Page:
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United States v. Zhang

United States District Court, W.D. Virginia, Roanoke Division

July 1, 2019

UNITED STATES OF AMERICA,
v.
YIHENG PERCIVAL ZHANG Defendant.

          MEMORANDUM OPINION

          Michael F. Urbanski, Chief United States District Judge.

         On February 21, 2019, this court found defendant Yiheng Percival Zhang guilty of conspiracy to defraud the United States under 18 U.S.C. § 371 (Count One), aiding and abetting the submission of false statements under 18 U.S.C. §§.2 and 1001(a)(2) (Counts Three, Four, and Five), and obstruction of justice under 18 U.S.C. § 1519 (Count Twelve). Zhang, with the consent of the government, waived his right to a jury trial, and this case was tried before the court.

         Zhang has moved for judgment of acquittal as to Counts One, Three, Four, and Five, arguing insufficiency of the evidence and claiming no reasonable fact-finder could convict on these counts. ECF No. 185. The government disagrees and urges the court to affirm the guilty verdict on these counts. Zhang did not move for acquittal as to Count Twelve, charging obstruction of justice.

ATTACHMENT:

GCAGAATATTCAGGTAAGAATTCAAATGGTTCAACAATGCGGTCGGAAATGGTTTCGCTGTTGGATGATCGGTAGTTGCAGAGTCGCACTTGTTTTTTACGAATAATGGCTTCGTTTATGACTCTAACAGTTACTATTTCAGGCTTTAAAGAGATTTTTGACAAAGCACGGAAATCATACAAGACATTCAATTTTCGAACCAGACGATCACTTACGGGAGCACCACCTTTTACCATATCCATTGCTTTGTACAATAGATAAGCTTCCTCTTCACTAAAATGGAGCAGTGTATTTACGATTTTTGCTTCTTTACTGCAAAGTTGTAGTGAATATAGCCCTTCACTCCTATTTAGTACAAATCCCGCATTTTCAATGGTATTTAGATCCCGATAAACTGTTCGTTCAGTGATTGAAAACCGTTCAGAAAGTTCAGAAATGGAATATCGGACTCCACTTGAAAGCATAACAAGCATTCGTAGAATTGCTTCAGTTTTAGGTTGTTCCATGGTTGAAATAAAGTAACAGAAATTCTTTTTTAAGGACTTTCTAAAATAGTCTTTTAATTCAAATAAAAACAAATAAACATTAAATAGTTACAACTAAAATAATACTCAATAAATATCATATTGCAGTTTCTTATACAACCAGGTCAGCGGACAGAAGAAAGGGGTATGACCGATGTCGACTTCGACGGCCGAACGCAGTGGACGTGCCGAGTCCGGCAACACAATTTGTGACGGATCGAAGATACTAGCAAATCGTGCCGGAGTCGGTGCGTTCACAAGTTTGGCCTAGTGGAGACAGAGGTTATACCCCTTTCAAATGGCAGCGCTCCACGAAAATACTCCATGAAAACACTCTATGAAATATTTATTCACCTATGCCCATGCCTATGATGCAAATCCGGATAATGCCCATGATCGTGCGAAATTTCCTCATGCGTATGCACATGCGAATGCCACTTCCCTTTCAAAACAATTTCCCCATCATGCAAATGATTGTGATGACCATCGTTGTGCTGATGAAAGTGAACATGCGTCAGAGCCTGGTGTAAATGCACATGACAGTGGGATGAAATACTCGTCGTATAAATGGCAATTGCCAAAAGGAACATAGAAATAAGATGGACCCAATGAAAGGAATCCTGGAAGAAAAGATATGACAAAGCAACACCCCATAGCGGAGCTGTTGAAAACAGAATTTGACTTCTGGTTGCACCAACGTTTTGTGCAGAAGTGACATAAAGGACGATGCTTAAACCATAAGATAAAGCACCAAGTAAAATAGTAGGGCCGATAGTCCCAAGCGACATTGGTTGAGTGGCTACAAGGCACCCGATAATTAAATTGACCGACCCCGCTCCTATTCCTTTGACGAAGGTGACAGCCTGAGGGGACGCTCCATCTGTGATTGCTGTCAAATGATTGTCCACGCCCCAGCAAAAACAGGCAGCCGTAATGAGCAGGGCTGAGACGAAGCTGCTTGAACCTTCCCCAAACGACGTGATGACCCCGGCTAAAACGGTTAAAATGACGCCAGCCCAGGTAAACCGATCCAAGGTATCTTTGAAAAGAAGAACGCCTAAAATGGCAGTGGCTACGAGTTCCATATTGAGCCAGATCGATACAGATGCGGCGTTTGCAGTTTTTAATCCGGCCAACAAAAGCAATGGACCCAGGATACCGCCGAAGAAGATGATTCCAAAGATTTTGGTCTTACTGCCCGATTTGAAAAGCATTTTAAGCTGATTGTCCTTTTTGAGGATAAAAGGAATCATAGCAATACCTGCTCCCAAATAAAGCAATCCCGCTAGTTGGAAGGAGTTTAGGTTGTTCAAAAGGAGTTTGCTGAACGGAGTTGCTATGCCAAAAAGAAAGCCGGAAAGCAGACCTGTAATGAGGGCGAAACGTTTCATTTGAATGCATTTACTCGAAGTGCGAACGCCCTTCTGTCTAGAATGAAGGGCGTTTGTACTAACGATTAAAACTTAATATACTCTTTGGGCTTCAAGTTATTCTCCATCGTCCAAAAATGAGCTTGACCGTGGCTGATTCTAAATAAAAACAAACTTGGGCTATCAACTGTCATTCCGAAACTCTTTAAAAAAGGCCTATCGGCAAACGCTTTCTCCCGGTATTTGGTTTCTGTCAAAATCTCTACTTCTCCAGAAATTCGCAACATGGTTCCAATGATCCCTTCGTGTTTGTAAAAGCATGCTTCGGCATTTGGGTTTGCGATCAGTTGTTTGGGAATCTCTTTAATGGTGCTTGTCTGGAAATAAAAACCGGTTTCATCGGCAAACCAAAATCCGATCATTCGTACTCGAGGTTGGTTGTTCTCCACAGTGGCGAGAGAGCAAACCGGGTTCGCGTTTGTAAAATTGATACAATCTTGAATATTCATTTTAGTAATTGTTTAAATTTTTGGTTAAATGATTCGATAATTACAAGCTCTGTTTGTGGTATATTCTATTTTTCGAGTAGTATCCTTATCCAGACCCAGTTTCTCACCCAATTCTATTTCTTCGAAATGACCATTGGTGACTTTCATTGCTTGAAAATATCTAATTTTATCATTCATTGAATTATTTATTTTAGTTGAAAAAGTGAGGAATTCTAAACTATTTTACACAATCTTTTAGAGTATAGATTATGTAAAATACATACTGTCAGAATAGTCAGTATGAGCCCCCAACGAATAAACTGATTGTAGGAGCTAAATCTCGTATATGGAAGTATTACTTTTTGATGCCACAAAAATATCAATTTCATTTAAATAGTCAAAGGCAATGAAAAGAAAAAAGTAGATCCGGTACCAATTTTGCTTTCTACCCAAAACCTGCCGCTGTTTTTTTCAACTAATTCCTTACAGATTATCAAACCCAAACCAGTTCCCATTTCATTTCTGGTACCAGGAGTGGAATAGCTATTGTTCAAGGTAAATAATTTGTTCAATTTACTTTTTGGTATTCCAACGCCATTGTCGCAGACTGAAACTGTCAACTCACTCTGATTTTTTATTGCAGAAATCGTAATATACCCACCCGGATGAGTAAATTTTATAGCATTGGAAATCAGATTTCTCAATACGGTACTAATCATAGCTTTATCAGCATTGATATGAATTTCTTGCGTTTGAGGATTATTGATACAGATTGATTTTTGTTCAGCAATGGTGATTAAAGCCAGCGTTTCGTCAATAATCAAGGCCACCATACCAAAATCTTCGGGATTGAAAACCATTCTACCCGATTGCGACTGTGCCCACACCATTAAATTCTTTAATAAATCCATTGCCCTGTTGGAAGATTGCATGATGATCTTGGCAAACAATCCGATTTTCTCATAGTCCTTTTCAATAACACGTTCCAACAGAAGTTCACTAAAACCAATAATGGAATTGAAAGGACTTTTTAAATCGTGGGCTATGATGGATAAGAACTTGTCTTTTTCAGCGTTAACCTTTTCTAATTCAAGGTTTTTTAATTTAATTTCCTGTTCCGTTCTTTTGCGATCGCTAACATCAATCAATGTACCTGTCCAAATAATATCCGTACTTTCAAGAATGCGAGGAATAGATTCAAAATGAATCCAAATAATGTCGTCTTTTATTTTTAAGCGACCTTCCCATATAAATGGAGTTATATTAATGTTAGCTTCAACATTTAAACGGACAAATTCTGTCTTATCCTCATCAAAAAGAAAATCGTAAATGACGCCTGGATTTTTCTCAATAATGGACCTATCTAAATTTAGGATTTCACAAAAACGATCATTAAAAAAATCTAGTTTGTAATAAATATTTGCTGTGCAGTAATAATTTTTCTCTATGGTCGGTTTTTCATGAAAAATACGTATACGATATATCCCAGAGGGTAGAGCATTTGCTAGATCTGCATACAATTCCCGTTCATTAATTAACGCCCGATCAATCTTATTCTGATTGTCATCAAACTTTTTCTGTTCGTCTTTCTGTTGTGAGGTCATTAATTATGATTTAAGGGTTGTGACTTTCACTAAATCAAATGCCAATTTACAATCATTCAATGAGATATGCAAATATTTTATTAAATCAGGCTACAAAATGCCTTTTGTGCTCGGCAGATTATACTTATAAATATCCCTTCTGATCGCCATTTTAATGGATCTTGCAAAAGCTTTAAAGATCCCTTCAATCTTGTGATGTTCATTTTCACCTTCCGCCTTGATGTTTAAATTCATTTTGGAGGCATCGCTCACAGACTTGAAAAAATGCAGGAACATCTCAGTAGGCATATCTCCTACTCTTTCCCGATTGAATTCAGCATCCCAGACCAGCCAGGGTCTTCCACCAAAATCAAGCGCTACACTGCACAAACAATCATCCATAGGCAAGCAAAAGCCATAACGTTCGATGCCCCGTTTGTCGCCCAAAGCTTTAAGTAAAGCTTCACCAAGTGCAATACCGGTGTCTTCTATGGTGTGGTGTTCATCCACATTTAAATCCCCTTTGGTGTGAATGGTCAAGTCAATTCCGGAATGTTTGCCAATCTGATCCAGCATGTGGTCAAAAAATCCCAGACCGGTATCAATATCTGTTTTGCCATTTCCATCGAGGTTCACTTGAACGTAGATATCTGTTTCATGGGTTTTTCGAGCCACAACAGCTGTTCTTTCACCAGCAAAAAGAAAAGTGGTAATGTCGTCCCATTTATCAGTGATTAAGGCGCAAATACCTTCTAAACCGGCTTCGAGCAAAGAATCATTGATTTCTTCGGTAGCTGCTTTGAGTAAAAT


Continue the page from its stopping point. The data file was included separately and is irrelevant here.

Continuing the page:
After careful review of the trial record and arguments of counsel, the court concludes that the government submitted sufficient evidence for a reasonable fact-finder to find Zhang guilty of conspiracy and of aiding and abetting the submission of false statements as charged in Counts One, Three, Four, and Five. Accordingly, the motion for judgment of acquittal, ECF No. 185, is DENIED.